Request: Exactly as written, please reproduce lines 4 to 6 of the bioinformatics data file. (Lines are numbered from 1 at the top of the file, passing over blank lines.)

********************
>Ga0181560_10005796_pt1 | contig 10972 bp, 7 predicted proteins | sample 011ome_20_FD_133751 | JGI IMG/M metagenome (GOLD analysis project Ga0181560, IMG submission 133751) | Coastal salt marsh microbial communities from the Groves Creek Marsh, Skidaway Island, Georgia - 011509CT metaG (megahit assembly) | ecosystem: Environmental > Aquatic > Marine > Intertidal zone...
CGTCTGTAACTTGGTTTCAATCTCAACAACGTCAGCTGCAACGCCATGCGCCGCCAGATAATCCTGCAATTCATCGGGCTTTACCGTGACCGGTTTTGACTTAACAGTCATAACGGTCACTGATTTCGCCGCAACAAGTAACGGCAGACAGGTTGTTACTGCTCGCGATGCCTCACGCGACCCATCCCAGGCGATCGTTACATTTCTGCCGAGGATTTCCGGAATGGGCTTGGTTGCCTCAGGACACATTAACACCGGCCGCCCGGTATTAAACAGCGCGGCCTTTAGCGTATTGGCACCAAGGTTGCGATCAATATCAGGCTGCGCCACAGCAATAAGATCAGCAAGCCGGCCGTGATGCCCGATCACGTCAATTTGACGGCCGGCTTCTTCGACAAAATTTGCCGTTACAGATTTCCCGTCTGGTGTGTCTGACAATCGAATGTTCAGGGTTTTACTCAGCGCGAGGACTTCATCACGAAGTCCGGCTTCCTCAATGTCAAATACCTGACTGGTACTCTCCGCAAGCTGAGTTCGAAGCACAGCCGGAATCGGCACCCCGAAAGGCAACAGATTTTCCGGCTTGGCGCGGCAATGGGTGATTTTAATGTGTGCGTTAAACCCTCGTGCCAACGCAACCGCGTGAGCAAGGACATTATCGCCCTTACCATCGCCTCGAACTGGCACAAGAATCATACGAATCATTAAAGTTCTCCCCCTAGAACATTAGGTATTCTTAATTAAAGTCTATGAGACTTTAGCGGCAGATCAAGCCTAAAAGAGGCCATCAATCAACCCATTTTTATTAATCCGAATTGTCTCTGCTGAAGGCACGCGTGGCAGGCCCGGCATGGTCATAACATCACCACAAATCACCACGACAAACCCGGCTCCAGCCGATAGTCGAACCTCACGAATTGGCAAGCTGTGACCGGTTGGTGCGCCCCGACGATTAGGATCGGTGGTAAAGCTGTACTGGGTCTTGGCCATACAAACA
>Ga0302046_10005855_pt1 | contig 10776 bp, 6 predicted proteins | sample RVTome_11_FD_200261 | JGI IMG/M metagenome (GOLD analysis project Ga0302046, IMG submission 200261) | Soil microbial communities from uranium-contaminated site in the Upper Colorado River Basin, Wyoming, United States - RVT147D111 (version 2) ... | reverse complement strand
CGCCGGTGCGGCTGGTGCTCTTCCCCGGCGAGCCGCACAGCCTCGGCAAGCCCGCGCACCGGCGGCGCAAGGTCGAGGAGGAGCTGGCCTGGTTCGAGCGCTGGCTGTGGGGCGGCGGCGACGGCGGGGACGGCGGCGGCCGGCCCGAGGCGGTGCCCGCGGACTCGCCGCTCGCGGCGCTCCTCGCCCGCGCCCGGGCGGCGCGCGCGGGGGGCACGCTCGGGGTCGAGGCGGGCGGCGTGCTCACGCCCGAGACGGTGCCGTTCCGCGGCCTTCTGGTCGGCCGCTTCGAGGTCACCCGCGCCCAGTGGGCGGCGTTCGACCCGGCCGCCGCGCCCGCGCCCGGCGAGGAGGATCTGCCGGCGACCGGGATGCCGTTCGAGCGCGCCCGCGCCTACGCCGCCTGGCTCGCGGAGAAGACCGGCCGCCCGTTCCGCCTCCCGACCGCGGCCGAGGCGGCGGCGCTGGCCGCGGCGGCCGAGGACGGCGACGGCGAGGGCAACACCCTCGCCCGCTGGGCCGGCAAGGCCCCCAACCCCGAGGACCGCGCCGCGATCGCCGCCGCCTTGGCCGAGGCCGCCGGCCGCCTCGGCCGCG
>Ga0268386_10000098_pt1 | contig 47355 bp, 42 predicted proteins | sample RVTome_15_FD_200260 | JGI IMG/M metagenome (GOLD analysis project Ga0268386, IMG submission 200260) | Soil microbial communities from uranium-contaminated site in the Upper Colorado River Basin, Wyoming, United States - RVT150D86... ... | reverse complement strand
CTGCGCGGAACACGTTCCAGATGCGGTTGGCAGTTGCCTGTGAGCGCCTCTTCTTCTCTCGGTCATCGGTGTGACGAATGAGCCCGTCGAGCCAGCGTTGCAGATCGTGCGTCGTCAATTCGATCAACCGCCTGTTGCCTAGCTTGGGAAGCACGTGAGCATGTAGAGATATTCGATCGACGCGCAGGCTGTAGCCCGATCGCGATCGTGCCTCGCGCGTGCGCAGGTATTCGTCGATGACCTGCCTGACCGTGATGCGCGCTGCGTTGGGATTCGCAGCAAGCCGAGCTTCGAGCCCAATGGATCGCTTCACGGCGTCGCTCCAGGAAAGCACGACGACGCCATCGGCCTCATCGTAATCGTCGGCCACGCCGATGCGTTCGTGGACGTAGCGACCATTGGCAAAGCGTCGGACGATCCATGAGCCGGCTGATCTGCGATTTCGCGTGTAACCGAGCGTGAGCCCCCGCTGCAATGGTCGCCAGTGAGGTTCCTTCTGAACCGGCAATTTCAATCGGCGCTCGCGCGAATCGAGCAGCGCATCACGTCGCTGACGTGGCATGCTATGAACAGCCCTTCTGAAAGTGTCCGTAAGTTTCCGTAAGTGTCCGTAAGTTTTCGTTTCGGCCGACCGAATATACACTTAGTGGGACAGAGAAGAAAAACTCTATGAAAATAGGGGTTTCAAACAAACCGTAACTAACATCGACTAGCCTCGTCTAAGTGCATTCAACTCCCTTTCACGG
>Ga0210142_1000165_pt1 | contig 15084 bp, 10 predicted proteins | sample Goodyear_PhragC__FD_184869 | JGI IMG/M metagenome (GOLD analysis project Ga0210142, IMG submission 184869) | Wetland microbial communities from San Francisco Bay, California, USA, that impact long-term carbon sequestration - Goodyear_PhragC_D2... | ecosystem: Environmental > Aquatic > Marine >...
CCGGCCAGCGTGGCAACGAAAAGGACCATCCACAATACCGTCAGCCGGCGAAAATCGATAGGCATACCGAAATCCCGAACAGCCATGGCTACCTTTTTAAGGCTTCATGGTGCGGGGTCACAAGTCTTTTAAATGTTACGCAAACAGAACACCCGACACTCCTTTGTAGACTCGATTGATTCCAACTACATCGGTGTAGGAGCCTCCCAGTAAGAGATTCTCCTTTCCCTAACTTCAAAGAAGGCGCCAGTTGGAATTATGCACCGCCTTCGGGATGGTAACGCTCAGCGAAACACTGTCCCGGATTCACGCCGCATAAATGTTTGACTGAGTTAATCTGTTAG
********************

CGCCGGTGCGGCTGGTGCTCTTCCCCGGCGAGCCGCACAGCCTCGGCAAGCCCGCGCACCGGCGGCGCAAGGTCGAGGAGGAGCTGGCCTGGTTCGAGCGCTGGCTGTGGGGCGGCGGCGACGGCGGGGACGGCGGCGGCCGGCCCGAGGCGGTGCCCGCGGACTCGCCGCTCGCGGCGCTCCTCGCCCGCGCCCGGGCGGCGCGCGCGGGGGGCACGCTCGGGGTCGAGGCGGGCGGCGTGCTCACGCCCGAGACGGTGCCGTTCCGCGGCCTTCTGGTCGGCCGCTTCGAGGTCACCCGCGCCCAGTGGGCGGCGTTCGACCCGGCCGCCGCGCCCGCGCCCGGCGAGGAGGATCTGCCGGCGACCGGGATGCCGTTCGAGCGCGCCCGCGCCTACGCCGCCTGGCTCGCGGAGAAGACCGGCCGCCCGTTCCGCCTCCCGACCGCGGCCGAGGCGGCGGCGCTGGCCGCGGCGGCCGAGGACGGCGACGGCGAGGGCAACACCCTCGCCCGCTGGGCCGGCAAGGCCCCCAACCCCGAGGACCGCGCCGCGATCGCCGCCGCCTTGGCCGAGGCCGCCGGCCGCCTCGGCCGCG
>Ga0268386_10000098_pt1 | contig 47355 bp, 42 predicted proteins | sample RVTome_15_FD_200260 | JGI IMG/M metagenome (GOLD analysis project Ga0268386, IMG submission 200260) | Soil microbial communities from uranium-contaminated site in the Upper Colorado River Basin, Wyoming, United States - RVT150D86... ... | reverse complement strand
CTGCGCGGAACACGTTCCAGATGCGGTTGGCAGTTGCCTGTGAGCGCCTCTTCTTCTCTCGGTCATCGGTGTGACGAATGAGCCCGTCGAGCCAGCGTTGCAGATCGTGCGTCGTCAATTCGATCAACCGCCTGTTGCCTAGCTTGGGAAGCACGTGAGCATGTAGAGATATTCGATCGACGCGCAGGCTGTAGCCCGATCGCGATCGTGCCTCGCGCGTGCGCAGGTATTCGTCGATGACCTGCCTGACCGTGATGCGCGCTGCGTTGGGATTCGCAGCAAGCCGAGCTTCGAGCCCAATGGATCGCTTCACGGCGTCGCTCCAGGAAAGCACGACGACGCCATCGGCCTCATCGTAATCGTCGGCCACGCCGATGCGTTCGTGGACGTAGCGACCATTGGCAAAGCGTCGGACGATCCATGAGCCGGCTGATCTGCGATTTCGCGTGTAACCGAGCGTGAGCCCCCGCTGCAATGGTCGCCAGTGAGGTTCCTTCTGAACCGGCAATTTCAATCGGCGCTCGCGCGAATCGAGCAGCGCATCACGTCGCTGACGTGGCATGCTATGAACAGCCCTTCTGAAAGTGTCCGTAAGTTTCCGTAAGTGTCCGTAAGTTTTCGTTTCGGCCGACCGAATATACACTTAGTGGGACAGAGAAGAAAAACTCTATGAAAATAGGGGTTTCAAACAAACCGTAACTAACATCGACTAGCCTCGTCTAAGTGCATTCAACTCCCTTTCACGG